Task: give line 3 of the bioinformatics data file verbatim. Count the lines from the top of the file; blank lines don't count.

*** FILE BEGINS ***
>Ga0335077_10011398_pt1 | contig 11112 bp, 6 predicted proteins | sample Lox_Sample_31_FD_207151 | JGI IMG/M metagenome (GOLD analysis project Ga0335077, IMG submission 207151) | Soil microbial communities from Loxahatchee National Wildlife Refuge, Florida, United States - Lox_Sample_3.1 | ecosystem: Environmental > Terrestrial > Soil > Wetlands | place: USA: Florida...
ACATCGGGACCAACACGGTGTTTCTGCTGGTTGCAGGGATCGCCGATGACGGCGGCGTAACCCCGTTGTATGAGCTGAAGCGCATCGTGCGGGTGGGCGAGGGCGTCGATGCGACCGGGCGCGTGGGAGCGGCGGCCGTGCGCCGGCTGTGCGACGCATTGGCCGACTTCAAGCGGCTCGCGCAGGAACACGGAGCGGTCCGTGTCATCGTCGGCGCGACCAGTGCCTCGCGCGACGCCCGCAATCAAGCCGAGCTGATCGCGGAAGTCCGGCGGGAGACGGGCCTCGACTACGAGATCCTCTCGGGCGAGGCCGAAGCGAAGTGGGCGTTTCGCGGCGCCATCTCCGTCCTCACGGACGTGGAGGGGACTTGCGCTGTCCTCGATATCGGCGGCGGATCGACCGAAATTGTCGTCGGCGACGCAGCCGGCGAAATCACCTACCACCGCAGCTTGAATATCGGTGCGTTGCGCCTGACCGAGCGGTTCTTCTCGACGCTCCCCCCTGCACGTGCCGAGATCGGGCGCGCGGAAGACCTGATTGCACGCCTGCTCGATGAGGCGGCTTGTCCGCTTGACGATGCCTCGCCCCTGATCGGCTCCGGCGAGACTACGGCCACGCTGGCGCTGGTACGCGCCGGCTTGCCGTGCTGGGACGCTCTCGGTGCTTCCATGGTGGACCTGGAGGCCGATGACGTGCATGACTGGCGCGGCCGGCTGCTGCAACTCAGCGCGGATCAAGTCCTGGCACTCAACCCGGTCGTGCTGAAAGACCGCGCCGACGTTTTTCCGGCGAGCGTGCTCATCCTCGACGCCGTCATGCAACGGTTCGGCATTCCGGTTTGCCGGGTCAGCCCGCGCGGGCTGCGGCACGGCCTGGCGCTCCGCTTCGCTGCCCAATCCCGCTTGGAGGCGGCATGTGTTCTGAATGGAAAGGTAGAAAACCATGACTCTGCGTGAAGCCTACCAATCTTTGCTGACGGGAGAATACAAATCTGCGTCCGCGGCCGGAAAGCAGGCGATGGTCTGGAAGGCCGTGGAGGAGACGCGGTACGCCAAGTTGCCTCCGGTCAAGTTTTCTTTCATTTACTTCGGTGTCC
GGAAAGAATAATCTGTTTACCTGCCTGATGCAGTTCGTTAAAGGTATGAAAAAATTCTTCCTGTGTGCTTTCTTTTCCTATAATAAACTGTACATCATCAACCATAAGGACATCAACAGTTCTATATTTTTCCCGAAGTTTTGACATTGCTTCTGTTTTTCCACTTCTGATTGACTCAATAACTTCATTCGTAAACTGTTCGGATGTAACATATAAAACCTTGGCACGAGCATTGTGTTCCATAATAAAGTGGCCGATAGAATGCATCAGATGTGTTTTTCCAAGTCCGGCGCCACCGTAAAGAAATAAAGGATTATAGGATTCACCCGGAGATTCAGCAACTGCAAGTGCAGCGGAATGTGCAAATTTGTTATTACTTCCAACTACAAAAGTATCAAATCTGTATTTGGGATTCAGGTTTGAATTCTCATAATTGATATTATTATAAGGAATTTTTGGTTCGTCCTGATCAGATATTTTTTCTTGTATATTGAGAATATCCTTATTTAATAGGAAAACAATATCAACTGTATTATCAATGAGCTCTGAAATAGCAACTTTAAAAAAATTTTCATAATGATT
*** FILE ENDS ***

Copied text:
GGAAAGAATAATCTGTTTACCTGCCTGATGCAGTTCGTTAAAGGTATGAAAAAATTCTTCCTGTGTGCTTTCTTTTCCTATAATAAACTGTACATCATCAACCATAAGGACATCAACAGTTCTATATTTTTCCCGAAGTTTTGACATTGCTTCTGTTTTTCCACTTCTGATTGACTCAATAACTTCATTCGTAAACTGTTCGGATGTAACATATAAAACCTTGGCACGAGCATTGTGTTCCATAATAAAGTGGCCGATAGAATGCATCAGATGTGTTTTTCCAAGTCCGGCGCCACCGTAAAGAAATAAAGGATTATAGGATTCACCCGGAGATTCAGCAACTGCAAGTGCAGCGGAATGTGCAAATTTGTTATTACTTCCAACTACAAAAGTATCAAATCTGTATTTGGGATTCAGGTTTGAATTCTCATAATTGATATTATTATAAGGAATTTTTGGTTCGTCCTGATCAGATATTTTTTCTTGTATATTGAGAATATCCTTATTTAATAGGAAAACAATATCAACTGTATTATCAATGAGCTCTGAAATAGCAACTTTAAAAAAATTTTCATAATGATT